Two W&J alums win prestigious NSF Fellowship

Created: May 3, 2019
Last Updated: December 17, 2019

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WASHINGTON, PA (May 3, 2019)—The National Science Foundation (NSF) selected Washington & Jefferson College (W&J) alumni Donté Stevens ’16 and Jordan Hosfelt ’18 as recipients of its 2019 graduate research fellowship.

Donté is pursuing a Ph.D. in biology at the University of California-San Diego. His research focuses on understanding the molecular motor dynein, one of the proteins responsible for moving cellular contents to the right place at the right time. His specific part of the study focuses on a class of dynein interacting proteins called activating adaptors. Understanding the way these proteins work can be utilized in treating neurological diseases caused by genetic mutations.

Jordan is pursuing a Ph.D. in chemistry at New York University (NYU). His research involves the development of chemical tools to treat infectious diseases involving bacteria, with a focus on Mycobacterium tuberculosis. Specifically, Jordan is working on strategically using proteins typically expressed by mycobacteriophage-infected cells to degrade the complex cell envelope that makes tuberculosis so difficult to treat. Additionally, he is working toward developing new methodology that will allow macromolecules to permeate bacterial envelopes.

The NSF fellowship recognizes outstanding graduate students pursuing full-time research-based graduate degrees in STEM fields and provides three years of support for recipients. Interested researches may apply for the fellowship twice—once as an undergraduate student and once during their graduate studies.

For both men, this is their second time applying for the fellowship. Last year, Jordan received the NSF’s honorable mention for his fellowship application.

“It’s a great feeling, because it was something I was really hoping to get last year. I was a little disappointed last time, but I was encouraged by faculty to apply again,” Jordan said. “I reflected on my critiques and talked to other fellows in the program while creating my application this year. I think it just shows that persistence is key.”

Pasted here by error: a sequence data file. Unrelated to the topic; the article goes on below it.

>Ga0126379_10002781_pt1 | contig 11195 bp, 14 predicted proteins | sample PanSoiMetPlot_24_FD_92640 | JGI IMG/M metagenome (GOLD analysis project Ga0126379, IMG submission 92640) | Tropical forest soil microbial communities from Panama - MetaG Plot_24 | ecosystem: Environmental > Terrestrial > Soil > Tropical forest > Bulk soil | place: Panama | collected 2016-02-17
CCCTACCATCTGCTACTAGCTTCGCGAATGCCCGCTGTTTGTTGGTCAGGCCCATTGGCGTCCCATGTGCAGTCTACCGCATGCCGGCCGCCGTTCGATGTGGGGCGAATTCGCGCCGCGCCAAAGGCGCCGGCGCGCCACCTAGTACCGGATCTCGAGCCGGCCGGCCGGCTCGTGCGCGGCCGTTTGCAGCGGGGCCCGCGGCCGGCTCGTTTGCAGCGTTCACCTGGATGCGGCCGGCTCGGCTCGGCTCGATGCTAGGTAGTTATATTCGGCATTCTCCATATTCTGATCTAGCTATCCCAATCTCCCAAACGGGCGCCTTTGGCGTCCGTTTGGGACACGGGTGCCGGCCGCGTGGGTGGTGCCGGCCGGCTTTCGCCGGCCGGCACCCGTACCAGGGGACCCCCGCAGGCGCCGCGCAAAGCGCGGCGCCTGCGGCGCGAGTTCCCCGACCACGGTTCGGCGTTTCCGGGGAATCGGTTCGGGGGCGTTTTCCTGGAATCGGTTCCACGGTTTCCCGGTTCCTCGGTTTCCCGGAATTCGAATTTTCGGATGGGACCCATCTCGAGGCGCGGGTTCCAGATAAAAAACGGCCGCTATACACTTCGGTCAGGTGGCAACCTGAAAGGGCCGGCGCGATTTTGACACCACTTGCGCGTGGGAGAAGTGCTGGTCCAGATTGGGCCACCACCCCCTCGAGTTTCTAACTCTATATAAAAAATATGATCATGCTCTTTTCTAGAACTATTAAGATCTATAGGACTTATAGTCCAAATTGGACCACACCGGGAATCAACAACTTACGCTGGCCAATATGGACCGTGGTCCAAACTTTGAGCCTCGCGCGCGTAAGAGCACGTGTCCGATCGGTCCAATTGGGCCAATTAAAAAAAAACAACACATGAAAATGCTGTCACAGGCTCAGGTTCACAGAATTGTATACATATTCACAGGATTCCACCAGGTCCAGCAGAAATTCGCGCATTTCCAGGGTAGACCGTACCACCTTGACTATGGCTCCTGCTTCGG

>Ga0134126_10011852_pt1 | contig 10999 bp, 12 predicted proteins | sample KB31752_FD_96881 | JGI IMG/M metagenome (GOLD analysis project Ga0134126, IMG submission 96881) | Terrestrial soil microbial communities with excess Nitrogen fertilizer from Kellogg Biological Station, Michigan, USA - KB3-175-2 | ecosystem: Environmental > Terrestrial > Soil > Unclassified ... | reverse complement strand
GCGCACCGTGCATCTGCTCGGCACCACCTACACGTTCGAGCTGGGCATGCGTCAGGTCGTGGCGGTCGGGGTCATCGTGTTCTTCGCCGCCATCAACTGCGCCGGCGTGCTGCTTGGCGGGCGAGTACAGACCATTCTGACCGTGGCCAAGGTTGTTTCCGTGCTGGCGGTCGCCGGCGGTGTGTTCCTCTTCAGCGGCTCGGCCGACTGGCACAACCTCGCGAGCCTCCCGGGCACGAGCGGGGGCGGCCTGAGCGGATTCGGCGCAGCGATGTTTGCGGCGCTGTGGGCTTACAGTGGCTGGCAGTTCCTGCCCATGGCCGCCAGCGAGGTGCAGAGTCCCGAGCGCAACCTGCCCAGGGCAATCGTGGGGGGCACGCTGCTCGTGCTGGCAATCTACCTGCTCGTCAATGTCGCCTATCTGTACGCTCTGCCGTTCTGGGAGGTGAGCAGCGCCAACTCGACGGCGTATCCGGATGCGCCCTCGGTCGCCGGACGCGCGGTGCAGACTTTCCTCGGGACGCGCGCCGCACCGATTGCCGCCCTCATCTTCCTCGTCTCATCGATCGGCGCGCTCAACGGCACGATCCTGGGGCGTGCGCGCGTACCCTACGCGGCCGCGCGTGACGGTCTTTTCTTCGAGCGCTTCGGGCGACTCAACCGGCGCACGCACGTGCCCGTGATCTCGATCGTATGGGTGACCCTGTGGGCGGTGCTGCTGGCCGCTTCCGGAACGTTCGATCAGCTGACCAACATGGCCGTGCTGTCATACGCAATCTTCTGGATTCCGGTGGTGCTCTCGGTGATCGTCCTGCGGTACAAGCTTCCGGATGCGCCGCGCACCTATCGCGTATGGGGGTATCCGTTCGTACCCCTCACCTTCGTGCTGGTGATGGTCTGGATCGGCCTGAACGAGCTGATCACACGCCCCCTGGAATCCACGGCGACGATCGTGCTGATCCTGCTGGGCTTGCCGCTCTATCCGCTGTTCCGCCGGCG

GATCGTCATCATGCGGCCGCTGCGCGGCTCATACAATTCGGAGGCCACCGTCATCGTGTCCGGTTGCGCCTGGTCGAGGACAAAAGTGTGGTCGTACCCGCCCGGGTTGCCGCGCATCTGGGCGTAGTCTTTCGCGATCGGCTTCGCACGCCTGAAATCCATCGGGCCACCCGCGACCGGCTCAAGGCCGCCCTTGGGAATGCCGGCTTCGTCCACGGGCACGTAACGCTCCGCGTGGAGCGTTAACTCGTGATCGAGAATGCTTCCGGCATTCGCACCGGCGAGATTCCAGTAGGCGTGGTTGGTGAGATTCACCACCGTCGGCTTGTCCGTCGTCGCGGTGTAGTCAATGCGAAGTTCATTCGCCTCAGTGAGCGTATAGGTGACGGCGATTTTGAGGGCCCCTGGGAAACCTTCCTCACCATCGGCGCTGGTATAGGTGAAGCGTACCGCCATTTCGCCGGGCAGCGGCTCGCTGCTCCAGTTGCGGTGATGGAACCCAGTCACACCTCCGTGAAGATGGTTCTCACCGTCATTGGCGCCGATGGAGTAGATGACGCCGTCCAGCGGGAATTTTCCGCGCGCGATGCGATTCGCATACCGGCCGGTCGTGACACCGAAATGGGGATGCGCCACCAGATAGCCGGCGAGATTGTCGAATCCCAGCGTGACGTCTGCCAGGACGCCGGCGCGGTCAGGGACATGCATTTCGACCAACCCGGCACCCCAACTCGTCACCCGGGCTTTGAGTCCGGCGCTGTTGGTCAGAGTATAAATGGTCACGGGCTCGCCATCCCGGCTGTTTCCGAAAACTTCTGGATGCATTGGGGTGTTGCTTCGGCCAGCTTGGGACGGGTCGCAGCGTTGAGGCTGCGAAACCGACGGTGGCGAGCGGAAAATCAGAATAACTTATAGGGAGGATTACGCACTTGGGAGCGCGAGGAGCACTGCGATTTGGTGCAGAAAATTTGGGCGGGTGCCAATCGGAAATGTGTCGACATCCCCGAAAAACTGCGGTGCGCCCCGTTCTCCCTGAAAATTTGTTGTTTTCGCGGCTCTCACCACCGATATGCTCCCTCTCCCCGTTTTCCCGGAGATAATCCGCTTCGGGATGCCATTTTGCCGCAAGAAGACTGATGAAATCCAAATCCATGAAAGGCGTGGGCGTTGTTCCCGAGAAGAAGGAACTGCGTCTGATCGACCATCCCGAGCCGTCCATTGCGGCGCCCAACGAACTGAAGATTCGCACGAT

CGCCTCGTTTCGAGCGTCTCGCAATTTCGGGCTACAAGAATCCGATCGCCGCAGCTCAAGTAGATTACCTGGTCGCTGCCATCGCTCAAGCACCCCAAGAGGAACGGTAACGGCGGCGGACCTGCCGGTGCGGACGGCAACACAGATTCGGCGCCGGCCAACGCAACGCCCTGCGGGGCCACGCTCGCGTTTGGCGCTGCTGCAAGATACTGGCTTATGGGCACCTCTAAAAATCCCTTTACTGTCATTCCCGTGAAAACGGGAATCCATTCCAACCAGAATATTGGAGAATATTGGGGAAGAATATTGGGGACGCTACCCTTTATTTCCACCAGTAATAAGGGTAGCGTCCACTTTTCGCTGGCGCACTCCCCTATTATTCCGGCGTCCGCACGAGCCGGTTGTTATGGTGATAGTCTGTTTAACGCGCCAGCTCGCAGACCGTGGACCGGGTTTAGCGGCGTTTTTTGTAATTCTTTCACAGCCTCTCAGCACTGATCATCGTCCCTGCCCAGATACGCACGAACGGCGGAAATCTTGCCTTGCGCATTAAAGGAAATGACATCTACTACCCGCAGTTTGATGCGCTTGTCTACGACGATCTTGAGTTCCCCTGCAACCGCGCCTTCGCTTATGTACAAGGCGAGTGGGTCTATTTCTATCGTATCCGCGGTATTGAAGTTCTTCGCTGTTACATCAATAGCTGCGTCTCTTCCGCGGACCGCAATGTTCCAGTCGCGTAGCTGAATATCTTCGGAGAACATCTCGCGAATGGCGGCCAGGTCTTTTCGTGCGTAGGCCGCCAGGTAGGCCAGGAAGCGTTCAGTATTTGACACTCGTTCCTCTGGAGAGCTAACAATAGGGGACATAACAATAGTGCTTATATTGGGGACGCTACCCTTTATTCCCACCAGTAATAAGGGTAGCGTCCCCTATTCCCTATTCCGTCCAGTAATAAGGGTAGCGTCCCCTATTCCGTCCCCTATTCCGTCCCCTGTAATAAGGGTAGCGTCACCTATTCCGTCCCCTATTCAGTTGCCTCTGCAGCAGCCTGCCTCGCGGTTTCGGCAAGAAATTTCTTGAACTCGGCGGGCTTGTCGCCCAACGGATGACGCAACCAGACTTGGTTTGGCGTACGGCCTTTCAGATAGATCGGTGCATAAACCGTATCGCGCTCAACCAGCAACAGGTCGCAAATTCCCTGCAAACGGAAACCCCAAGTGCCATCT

Both men are hard workers, and highly involved in their communities. Outside of class and lab work, Jordan works with the Alliance for Diversity in Science and Engineering (ADSE) on diversity in science initiatives, while Donté volunteers in multiple scientific outreach organizations around San Diego, including the Barrio Logan College Institute that serves San Diego’s Latinx population to encourage underserved students to continue their education beyond high school.

That commitment to community involvement stems from their time at W&J, where both were members of the fraternity Alpha Tau Omega. Donté was a member of the Black Student Union and the Latinx Culture Association. Jordan was a Washington Fellow, resident assistant (RA), a Matthew Brown Fellow and a leader in Student Affiliates of the American Chemical Society (SAACS.)

The two agree that W&J prepared them for rigorous graduate programs and helped with their applications for the NSF fellowship.

“I really attribute most of my success now to W&J, and specifically (Associate Professor of Biology) Dr. (Jason) Kilgore,” Donté said. “He was my advisor while I was there. He put in the effort and time to work with me. There were times I doubted myself but he reassured me that I was able to do it, I just had to work at it.”

Jordan also worked closely with professors at W&J, and still contacts his undergraduate advisor, Professor of Chemistry Michael Leonard, Ph.D., when he has questions or needs support.

“There’s not many people in my program that I feel could say they call up their undergrad advisor and say that they could have a conversation about anything,” Jordan said. “They don’t have that close of a relationship.”

The future is full of possibility for these two graduates. Jordan is still considering the path he would like to pursue after receiving his Ph.D., and Donté is interested in teaching at the college level.

Update: In July, Donté was awarded the Howard Hughes Medical Institute’s Gilliam Fellowship for Advanced Study to support diversity and inclusion in science. 

About Washington & Jefferson College

Washington & Jefferson College, located in Washington, Pa., is a selective liberal arts college founded in 1781. Committed to providing each of its students with the highest-quality undergraduate education available, W&J offers a traditional arts and sciences curriculum emphasizing interdisciplinary study and independent study work. For more information about W&J, visit www.washjeff.edu, or call 888-W-AND-JAY.

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